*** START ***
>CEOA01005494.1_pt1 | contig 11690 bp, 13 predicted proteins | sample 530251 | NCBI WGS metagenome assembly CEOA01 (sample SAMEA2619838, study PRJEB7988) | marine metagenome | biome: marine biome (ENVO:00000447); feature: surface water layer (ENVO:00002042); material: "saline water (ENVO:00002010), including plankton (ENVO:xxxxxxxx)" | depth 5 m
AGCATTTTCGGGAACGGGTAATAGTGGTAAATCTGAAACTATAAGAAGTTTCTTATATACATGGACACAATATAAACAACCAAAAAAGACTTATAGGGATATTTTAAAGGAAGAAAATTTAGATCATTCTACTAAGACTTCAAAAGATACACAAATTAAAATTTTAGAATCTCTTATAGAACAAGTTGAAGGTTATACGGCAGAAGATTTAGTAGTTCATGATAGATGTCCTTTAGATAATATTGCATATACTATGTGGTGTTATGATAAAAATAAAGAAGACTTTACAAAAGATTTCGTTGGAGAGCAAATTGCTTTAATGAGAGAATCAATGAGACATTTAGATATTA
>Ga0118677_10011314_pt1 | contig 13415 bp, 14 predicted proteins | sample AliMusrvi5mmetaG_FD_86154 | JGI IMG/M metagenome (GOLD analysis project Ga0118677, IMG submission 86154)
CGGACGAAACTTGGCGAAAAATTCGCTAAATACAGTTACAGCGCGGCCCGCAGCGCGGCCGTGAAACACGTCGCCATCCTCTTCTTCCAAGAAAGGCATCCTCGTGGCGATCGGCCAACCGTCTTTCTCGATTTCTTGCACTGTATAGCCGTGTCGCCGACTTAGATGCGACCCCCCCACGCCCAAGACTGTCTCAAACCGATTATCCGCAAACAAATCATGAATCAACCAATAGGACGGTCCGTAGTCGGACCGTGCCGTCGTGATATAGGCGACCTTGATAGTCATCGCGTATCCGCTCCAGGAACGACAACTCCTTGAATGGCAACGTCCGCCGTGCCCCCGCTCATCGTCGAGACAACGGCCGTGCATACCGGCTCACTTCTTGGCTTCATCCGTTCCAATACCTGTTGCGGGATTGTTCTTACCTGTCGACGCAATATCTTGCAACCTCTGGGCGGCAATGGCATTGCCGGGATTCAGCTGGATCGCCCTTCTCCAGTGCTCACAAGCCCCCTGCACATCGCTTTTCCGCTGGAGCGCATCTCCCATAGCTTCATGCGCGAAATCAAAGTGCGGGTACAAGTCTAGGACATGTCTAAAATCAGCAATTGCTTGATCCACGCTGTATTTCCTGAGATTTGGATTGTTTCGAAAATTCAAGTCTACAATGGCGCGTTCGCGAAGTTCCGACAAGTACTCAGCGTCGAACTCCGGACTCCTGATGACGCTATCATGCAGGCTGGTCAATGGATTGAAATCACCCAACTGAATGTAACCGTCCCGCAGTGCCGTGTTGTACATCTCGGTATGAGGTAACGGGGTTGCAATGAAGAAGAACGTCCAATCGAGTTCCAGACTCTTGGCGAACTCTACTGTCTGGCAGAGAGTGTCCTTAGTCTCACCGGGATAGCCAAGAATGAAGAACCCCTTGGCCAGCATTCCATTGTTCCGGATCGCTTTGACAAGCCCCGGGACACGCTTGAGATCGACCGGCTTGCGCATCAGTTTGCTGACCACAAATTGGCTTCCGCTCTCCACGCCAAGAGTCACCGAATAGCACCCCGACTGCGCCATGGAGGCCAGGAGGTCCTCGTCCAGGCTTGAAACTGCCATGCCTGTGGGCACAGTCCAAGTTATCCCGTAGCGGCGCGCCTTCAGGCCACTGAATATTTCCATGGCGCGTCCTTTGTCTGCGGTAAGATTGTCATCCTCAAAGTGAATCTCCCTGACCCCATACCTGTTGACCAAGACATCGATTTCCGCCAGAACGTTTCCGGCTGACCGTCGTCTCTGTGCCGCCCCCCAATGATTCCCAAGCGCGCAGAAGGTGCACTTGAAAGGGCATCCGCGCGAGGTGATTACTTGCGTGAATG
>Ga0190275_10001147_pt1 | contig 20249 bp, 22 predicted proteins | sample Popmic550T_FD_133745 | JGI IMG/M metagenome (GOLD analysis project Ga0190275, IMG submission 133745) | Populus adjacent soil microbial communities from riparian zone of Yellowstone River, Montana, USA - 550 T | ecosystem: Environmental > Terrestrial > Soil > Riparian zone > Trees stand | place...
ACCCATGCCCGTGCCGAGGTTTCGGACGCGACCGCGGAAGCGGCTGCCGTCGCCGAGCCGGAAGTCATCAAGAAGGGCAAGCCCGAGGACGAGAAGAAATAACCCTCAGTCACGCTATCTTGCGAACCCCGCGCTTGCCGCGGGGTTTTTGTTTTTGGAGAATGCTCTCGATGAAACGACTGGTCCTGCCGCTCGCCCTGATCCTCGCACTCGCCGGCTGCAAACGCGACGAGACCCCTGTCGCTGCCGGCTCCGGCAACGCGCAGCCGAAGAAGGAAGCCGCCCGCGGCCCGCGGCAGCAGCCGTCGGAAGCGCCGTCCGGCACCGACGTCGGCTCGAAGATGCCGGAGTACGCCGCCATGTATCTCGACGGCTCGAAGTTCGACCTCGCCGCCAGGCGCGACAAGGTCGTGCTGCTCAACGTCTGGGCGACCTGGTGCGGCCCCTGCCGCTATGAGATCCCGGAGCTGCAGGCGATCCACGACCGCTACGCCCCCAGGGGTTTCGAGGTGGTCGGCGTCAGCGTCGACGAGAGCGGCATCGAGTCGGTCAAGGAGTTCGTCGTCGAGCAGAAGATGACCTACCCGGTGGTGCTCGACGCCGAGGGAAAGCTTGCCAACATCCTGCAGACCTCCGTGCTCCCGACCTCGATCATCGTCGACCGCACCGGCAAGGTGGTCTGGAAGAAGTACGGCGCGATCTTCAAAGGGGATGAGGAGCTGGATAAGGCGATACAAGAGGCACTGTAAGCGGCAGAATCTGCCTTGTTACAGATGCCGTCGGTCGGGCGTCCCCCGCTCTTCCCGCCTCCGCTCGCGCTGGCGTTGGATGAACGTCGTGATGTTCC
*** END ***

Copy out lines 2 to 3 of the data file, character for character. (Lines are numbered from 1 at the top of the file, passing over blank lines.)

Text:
AGCATTTTCGGGAACGGGTAATAGTGGTAAATCTGAAACTATAAGAAGTTTCTTATATACATGGACACAATATAAACAACCAAAAAAGACTTATAGGGATATTTTAAAGGAAGAAAATTTAGATCATTCTACTAAGACTTCAAAAGATACACAAATTAAAATTTTAGAATCTCTTATAGAACAAGTTGAAGGTTATACGGCAGAAGATTTAGTAGTTCATGATAGATGTCCTTTAGATAATATTGCATATACTATGTGGTGTTATGATAAAAATAAAGAAGACTTTACAAAAGATTTCGTTGGAGAGCAAATTGCTTTAATGAGAGAATCAATGAGACATTTAGATATTA
>Ga0118677_10011314_pt1 | contig 13415 bp, 14 predicted proteins | sample AliMusrvi5mmetaG_FD_86154 | JGI IMG/M metagenome (GOLD analysis project Ga0118677, IMG submission 86154)